The woman on the other end of the phone breaks down. She is crying too much for me to understand everything she’s saying, but I can clearly hear the words, “please, help me.”
“I’m so sorry,” I tell her, “there’s nothing else we can do.”
I have to say these words to people every week as they are forced onto planes that will fly them to places where they fear death, persecution, violence and destitution. These are often countries where detainees haven’t been for years or decades, or even in their living memory.
I work for SOAS detainee support, a small organisation that visits and supports people in immigration detention. I speak to people on a daily basis with different stories and different fears, but they all face the same crushing conditions of detention with the added exhausting struggle of fighting to remain in the UK.
Five years ago, an asylum seeker named Isa Muazu began a hunger strike at Harmondsworth detention centre. He faced deportation to Nigeria, where he feared he would be killed by Boko Haram. He maintained his hunger strike for three months, until he was so weakened that his organs began to shut down.
We organised a candlelight vigil calling for Isa’s release. It was December and the hot wax from our candles burned our freezing hands as we gathered outside the Home Office. We read out too many names of those who had been killed, or taken their own lives in immigration detention, and those who were in contact with Isa talked about his story, and his determination to resist his removal.
A few days later, Isa was forced onto a flight and removed from the UK. We felt powerless, angry and heartbroken. We had worked as hard as we could. There was nothing else we could have done, we told each other.
These words seem to echo louder each time I’ve had to repeat them over the years. But honestly, they aren’t strictly true. Because if that person were my mother, brother, or my friend, wouldn’t I try to put my body in the way of their forced removal from this country?
The Stansted 15 refused to say, “there’s nothing else we can do.” Instead, they accepted an inconvenient truth and they did everything within their power to stop people being flown to what they had every reason to believe was their deaths. Yesterday, after spending the last ten weeks in court facing a charge which carries a potential life sentence, they were found guilty under terror legislation of endangering an airport, despite no harm being caused to anyone by their actions.
They calmly walked up to the parked plane that would deport around 60 people to Nigeria and Ghana and locked themselves around the front wheel, and around a tripod behind the wing.
Because of their protest, 11 people are still in the UK today who would have been removed on that flight, four have been referred to the National Referral Mechanism for people who have been victims of human trafficking, and one person has been granted leave to remain.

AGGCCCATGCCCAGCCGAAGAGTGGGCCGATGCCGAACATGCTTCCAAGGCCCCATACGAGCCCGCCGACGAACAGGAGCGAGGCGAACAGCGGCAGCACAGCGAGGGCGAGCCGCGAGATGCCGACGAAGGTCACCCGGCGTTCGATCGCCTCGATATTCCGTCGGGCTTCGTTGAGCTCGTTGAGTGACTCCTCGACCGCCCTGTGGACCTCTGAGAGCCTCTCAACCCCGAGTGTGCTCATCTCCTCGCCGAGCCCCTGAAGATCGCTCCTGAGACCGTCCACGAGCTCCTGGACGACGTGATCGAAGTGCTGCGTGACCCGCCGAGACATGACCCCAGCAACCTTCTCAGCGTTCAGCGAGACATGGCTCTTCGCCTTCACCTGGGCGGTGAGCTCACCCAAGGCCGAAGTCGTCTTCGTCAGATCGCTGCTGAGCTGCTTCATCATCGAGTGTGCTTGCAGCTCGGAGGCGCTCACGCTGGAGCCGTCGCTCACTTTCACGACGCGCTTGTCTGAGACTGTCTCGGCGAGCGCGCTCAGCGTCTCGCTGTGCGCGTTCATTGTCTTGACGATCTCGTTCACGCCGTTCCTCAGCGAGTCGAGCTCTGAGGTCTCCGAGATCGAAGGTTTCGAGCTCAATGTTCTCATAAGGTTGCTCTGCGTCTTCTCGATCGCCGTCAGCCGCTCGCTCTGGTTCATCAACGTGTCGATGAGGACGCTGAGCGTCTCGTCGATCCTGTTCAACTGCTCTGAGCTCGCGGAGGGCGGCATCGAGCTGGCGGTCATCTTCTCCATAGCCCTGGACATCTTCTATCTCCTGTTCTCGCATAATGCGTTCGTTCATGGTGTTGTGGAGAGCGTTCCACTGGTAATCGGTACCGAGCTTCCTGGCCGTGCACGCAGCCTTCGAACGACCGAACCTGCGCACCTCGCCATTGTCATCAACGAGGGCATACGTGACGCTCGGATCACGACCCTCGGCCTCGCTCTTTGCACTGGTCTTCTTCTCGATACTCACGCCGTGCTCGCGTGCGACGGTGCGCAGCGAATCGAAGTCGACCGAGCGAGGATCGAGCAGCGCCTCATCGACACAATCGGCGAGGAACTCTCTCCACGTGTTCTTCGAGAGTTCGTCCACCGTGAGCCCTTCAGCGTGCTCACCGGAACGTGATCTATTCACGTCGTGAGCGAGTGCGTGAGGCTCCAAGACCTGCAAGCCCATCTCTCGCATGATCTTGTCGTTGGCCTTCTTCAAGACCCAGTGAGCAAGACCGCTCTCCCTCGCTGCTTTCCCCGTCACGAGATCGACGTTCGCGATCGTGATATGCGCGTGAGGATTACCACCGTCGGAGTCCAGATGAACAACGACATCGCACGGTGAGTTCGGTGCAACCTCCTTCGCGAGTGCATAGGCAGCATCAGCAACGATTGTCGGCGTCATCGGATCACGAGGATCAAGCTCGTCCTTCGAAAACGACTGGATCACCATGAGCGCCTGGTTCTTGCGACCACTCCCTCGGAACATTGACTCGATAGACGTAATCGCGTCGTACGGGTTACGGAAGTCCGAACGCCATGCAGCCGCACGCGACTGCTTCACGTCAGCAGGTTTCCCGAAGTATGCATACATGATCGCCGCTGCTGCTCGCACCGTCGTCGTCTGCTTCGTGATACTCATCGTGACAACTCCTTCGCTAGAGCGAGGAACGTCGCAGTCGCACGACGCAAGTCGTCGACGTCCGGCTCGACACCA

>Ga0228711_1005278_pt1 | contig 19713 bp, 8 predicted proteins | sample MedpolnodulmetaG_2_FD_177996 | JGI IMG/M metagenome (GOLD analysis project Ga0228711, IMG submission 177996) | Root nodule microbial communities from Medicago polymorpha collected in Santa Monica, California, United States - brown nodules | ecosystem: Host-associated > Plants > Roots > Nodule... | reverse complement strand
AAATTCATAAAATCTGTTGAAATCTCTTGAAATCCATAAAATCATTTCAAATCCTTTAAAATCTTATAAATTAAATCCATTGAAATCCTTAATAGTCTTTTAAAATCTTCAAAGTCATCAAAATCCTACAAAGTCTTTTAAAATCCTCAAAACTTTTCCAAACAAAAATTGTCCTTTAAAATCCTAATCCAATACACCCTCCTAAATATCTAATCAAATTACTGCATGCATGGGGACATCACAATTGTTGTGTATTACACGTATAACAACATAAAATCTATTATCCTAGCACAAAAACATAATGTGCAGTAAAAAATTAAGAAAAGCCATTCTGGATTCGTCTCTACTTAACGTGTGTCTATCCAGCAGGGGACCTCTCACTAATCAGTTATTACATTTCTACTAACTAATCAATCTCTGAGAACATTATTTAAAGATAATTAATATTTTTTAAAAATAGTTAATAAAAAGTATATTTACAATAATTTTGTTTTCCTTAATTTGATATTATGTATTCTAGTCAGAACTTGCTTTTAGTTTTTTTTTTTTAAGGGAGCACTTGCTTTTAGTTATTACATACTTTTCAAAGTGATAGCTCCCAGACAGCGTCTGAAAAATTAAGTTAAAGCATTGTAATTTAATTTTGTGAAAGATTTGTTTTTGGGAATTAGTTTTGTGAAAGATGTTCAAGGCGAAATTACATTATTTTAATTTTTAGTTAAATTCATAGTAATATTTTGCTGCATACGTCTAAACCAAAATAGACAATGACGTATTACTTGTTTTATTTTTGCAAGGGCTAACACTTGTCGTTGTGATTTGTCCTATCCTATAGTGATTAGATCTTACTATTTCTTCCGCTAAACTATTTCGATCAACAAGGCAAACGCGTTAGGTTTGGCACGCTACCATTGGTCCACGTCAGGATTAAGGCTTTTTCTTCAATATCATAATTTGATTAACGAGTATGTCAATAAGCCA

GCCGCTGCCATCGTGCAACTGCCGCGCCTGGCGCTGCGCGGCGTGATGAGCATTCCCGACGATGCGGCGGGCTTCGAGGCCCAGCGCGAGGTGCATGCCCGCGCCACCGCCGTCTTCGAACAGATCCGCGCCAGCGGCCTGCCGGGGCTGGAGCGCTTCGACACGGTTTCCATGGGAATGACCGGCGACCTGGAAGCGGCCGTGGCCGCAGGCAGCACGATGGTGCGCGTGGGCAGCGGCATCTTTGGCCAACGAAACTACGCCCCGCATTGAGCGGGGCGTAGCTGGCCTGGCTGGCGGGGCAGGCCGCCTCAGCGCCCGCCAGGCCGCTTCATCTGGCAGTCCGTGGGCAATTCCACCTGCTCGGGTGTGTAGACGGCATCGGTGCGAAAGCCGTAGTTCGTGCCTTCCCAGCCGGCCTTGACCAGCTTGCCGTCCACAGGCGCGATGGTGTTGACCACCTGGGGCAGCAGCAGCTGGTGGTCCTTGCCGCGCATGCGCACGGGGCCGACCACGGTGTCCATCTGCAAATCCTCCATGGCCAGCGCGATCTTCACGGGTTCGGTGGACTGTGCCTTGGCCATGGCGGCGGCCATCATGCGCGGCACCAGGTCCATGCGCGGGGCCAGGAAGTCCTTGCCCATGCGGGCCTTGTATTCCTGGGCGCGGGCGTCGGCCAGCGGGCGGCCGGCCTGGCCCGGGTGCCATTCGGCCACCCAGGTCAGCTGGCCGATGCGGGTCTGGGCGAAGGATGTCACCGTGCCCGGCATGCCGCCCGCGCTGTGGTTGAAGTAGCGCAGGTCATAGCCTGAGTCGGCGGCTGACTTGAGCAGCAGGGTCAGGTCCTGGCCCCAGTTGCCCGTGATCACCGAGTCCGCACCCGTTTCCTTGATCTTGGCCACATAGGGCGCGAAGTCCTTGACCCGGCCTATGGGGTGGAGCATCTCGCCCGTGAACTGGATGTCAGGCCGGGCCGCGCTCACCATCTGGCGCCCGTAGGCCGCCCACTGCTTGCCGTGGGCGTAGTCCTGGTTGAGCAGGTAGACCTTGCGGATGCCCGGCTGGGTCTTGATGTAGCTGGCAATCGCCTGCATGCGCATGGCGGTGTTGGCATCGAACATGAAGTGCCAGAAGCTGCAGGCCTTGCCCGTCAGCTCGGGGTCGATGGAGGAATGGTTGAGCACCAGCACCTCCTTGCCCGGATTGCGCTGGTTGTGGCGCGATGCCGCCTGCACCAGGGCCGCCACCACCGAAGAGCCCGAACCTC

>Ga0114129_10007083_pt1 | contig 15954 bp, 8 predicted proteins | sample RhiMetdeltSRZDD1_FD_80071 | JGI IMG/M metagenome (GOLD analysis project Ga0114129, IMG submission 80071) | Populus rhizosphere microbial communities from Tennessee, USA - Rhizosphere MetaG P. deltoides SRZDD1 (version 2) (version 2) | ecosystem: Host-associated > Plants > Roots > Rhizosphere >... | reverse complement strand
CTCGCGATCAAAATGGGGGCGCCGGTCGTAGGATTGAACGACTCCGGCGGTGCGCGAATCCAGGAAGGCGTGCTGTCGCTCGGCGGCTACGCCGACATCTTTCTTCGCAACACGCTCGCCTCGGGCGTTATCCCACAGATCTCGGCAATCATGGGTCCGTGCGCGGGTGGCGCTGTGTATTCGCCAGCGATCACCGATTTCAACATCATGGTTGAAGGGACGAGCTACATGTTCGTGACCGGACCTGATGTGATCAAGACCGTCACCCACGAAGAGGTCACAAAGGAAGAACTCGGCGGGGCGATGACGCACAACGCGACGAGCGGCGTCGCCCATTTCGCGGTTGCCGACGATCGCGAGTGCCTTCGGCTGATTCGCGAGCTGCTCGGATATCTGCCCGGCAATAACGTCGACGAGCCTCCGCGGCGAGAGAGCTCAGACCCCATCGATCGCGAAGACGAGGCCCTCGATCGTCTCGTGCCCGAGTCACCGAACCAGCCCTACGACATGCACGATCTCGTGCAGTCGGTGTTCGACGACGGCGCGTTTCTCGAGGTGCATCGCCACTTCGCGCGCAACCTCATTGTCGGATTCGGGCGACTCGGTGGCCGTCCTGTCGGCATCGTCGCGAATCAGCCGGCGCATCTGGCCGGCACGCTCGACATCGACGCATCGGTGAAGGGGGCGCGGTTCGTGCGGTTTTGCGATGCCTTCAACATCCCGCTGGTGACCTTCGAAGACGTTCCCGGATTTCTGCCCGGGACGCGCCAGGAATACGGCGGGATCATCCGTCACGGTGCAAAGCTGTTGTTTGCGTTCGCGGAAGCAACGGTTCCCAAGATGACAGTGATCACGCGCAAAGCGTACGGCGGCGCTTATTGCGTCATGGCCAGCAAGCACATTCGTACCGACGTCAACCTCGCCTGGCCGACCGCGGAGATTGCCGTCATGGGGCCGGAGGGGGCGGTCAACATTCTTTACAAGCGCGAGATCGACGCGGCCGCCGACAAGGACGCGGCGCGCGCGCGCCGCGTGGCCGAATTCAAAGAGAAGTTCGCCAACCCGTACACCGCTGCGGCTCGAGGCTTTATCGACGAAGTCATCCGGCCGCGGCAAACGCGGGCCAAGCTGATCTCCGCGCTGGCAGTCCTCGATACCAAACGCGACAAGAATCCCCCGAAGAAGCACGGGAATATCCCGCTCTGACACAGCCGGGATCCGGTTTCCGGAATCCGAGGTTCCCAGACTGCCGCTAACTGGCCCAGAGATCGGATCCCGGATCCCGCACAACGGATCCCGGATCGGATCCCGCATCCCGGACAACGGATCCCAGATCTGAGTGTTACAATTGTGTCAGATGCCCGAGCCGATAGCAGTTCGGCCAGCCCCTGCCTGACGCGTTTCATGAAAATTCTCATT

The vast majority of the people I talk to in detention are afraid and confused. With severely limited access to information or adequate legal advice, there are innumerable barriers to people winning their fights to stay.
The UK is the only country in Europe to allow indefinite detention. Along with being separated from friends and family, the fear of being removed, and the abuses suffered in detention, the psychological pressure that this puts on detainees is devastating.There were two suicide attempts every day in UK detention centres this summer.
Others that I speak to are outraged and justifiably angry and, like the women in Yarl’s Wood who have been on hunger strike for the second time this year, are determined to fight the abuses of the immigration system from inside detention.
Sometimes, our visitors are lucky enough to see the people they are supporting be successful in their fight to remain in the UK. Too often, the barriers to success are insurmountable and the friendships that have built up between visitors and people in detention are abruptly ended by removal.
Recently, we began visiting a young Kurdish man from Iraq. Both his parents had been killed and he was certain the same would happen to him if he had remained at home. He was attempting to gather evidence to add the weight of paperwork to his testimony. Before he could do this, he was dragged from detention and forced on to a plane headed for Baghdad. We called and called to try to make contact with him, but the line was dead. And the visitors who were supporting him are still left wracked by questions about whether there was anything else we could have done.
The Stansted 15 looked our rotten immigration system in the eye and exercised the power they had to stop an injustice against the people on that flight. Not everyone is able to take that kind of action, and it seems clear to me that the decision to use terrorism legislation in this case was an attempt to make this form of civil disobedience even harder. But, after watching my friends politely argue for their freedom from the dock, the words “there’s nothing else we can do” are becoming harder and harder to say.
Written by Maddy Evans, current SDS coordinator. Originally posted on Independent Voices: https://www.independent.co.uk/voices/stansted-15-trial-guilty-verdict-deportation-flight-airport-immigration-law-detentions-a8677811.html?amp&__twitter_impression=true